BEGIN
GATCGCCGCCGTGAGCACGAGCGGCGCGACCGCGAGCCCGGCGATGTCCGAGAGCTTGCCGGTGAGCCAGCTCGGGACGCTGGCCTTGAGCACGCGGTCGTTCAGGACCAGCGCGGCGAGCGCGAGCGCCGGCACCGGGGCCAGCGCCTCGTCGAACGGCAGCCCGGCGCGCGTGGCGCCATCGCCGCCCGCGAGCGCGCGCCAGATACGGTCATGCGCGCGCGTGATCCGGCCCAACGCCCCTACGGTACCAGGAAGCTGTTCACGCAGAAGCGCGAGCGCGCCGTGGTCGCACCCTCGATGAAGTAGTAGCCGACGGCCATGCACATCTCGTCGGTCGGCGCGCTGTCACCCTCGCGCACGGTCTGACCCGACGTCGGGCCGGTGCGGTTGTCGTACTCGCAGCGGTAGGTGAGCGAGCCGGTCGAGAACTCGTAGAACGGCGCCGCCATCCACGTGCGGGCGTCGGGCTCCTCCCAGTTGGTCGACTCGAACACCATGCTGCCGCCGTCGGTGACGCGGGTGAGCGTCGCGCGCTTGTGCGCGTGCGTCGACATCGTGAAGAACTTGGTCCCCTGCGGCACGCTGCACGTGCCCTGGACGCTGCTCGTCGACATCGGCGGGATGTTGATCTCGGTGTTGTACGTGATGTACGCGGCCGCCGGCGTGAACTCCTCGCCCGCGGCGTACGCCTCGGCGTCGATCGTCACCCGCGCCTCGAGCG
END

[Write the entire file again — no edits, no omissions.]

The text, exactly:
GATCGCCGCCGTGAGCACGAGCGGCGCGACCGCGAGCCCGGCGATGTCCGAGAGCTTGCCGGTGAGCCAGCTCGGGACGCTGGCCTTGAGCACGCGGTCGTTCAGGACCAGCGCGGCGAGCGCGAGCGCCGGCACCGGGGCCAGCGCCTCGTCGAACGGCAGCCCGGCGCGCGTGGCGCCATCGCCGCCCGCGAGCGCGCGCCAGATACGGTCATGCGCGCGCGTGATCCGGCCCAACGCCCCTACGGTACCAGGAAGCTGTTCACGCAGAAGCGCGAGCGCGCCGTGGTCGCACCCTCGATGAAGTAGTAGCCGACGGCCATGCACATCTCGTCGGTCGGCGCGCTGTCACCCTCGCGCACGGTCTGACCCGACGTCGGGCCGGTGCGGTTGTCGTACTCGCAGCGGTAGGTGAGCGAGCCGGTCGAGAACTCGTAGAACGGCGCCGCCATCCACGTGCGGGCGTCGGGCTCCTCCCAGTTGGTCGACTCGAACACCATGCTGCCGCCGTCGGTGACGCGGGTGAGCGTCGCGCGCTTGTGCGCGTGCGTCGACATCGTGAAGAACTTGGTCCCCTGCGGCACGCTGCACGTGCCCTGGACGCTGCTCGTCGACATCGGCGGGATGTTGATCTCGGTGTTGTACGTGATGTACGCGGCCGCCGGCGTGAACTCCTCGCCCGCGGCGTACGCCTCGGCGTCGATCGTCACCCGCGCCTCGAGCG